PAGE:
Speaking of market structure, I’m a vice chair for NIRI’s Annual Conference – the 50th anniversary edition.  From the opening general session, to meeting the hedge funds, to a debate on how ETFs work, we’ve included market structure.  Catch a preview webcast on So-So Thursday, Apr 18, (before Good Friday) at 2pm ET (allow time to download Adobe Connect): https://niri.adobeconnect.com/webinar041819

Back to Larry Fink, is he right?  Who knows. But Blackrock wants to nudge record sidelined retail and institutional cash into stocks because revenues declined 7%.

Data tell us the market doesn’t need more buyers to melt up. Lipper said $20 billion left US equities from Jan through Apr 3, more than the $6 billion Bloomberg had earlier estimated. Stocks rallied 16%.

We wrote April 3 that no net cash fled equities in Q4 last year when the market corrected. If stocks can plunge when no money leaves and soar when it does, investors and public companies should be wary of rational expectations.

We teach public companies to watch for behavioral data outside norms.  Investors, you should be doing the same. Behavioral-change precedes price-change.  It can be fleeting, like a hand shoved in a bucket of water. Look away and you’ll miss the splash.

Often there’s no headline or economic factor because behaviors are in large part motivated by characteristics, not fundamentals.

Contrast with what legendary value investor Benjamin Graham taught us in Security Analysis (1934) and The Intelligent Investor (1949): Buy stocks discounted to assets and limit your risk.

The market is now packed with behaviors treating stocks as collateral and chasing price-differences. It’s the opposite of the Mr. Market of the Intelligent Investor. If we’re still thinking the same way, we’ll be wrong.

When the Communication Services sector arose from Technology and Consumer Discretionary stocks last September, the pattern of disruption was shocking. Unless you saw it (Figure 1), you’d never have known markets could roll over.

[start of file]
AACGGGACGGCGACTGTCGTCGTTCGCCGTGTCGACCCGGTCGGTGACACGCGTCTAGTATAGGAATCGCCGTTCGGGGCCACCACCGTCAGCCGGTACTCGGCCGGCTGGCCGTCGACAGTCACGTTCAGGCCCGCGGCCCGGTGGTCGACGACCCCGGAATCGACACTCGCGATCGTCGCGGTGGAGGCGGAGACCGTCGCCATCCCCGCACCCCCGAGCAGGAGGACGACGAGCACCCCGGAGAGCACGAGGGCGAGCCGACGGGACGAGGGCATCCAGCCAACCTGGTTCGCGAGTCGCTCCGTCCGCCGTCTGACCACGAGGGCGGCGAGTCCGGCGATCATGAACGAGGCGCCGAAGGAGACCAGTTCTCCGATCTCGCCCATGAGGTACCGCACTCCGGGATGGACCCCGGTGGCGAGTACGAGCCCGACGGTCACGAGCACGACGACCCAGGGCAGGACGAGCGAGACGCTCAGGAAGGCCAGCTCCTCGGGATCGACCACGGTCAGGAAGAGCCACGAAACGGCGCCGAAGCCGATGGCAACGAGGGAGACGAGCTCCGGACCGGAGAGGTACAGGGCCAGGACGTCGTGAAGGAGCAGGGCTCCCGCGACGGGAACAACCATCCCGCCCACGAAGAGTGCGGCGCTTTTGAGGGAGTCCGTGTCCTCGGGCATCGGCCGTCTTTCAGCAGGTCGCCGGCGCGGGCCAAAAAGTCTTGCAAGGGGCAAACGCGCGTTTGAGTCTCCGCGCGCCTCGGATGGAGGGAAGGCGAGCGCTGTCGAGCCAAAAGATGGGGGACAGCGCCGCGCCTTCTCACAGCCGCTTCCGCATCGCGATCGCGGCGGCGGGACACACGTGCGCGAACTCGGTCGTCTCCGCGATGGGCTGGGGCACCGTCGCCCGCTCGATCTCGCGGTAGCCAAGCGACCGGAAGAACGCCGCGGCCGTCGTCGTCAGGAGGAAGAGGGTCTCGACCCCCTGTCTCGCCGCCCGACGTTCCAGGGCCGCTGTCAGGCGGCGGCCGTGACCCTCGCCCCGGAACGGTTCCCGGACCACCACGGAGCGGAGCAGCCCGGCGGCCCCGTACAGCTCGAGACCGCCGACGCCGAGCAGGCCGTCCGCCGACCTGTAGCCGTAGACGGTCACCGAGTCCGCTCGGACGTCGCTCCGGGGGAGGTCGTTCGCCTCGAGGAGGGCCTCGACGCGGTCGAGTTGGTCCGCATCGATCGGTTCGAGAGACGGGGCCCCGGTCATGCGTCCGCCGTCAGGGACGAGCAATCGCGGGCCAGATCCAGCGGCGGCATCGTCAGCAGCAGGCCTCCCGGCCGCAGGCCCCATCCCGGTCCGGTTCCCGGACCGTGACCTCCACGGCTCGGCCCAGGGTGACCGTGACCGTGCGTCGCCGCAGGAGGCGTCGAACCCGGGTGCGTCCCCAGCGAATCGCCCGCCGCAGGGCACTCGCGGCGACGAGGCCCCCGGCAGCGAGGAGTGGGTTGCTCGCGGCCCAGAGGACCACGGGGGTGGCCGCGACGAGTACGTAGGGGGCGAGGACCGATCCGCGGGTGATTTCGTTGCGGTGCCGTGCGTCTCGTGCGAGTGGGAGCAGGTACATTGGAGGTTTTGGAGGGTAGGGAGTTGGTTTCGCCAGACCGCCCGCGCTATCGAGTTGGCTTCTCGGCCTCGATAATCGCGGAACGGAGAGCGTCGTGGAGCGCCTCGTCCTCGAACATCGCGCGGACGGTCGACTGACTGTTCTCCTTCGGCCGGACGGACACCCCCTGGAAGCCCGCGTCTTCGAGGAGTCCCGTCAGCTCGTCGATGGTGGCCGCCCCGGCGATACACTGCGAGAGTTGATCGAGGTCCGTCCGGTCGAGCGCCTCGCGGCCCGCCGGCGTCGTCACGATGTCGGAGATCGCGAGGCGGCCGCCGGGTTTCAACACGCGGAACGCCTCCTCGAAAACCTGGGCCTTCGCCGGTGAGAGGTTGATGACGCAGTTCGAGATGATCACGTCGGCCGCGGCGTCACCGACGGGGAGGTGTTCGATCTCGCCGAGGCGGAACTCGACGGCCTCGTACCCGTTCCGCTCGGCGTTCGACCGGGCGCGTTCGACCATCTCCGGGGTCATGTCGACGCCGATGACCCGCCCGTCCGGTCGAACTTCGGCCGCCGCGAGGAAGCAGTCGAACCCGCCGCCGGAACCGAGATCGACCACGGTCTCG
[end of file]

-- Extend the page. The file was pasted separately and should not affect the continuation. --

Larry Fink may think money should rush in (refrains of “fools rush in…”) because interest rates are low.  Alan Greenspan told CNBC last week there’s a “stock market aura” in which a 10% rise in stocks corresponds to a 1% increase in GDP. Stocks were down 18% in Q4, and have rebounded about 16%. Is the GDP impact then neutral?

To me, the great lesson for public companies and investors is the market’s breakdown as a barometer for fundamentals.  We’ve written why. Much of the volume driving equities now reacts to spreads – price-differences.

In a recent year, SPY, the world’s largest and oldest Exchange Traded Fund, traded at a premium to net asset value 62% of the time and a discount 38% of the time. Was it 2017 when stocks soared?  No, it was 2018 when SPY declined 4.5%.

Note how big changes in behavioral patterns correspond with market moves. The one in September is eye-popping. Patterns now are down as much as up and could signal a top.

SPY trades 93% of the time within 25 basis points of NAV, but it effectively never trades AT net-asset-value. Comparing trading volume to creations and redemptions of ETF shares, the data suggest 96% of SPY trading is arbitrage, profiting on price-differences.

This is the stuff that’s invaded the equity market like a Genghis Kahn horde trampling principles of value investment and distorting prices.

So, what do we DO, investors and public companies?

Recognize that the market isn’t a reliable barometer for rational thought. If your stock fell 40% in Q4 2018 and rebounded 38% in Q1, the gain should be as suspect as the fall.

Ask why. Ask your exchange. Ask the regulators. Ask the business reporters. These people should be getting to the bottom of vanishing rationality in stocks.

It may be the market now is telling us nothing more than ETFs are closing above net asset value and ETF market-makers are melting stocks up to close that gap.  That could be true 62% of the time, and the market could still lose 20% in two weeks.

When you hear market-behavior described in rational terms – even during earnings – toss some salt over a shoulder.  I think the market today comes down to three items: Sentiment reflecting how machines set prices, shorting, and behavioral change.

Behavioral patterns in stocks now show the biggest declines since September. Sentiment reflecting how machines set prices is topped ahead of options expirations that’ll be truncated by Good Friday. Shorting bottomed last week and is rising.

(Side note: patterns don’t vary during earnings. They fluctuate at month-ends, quarter-ends and options-expirations, so these are more powerful than results.)

Nobody knows the future and we don’t either. Behaviors change. But the present is dominated by characteristics, powerful factors behind behavioral patterns.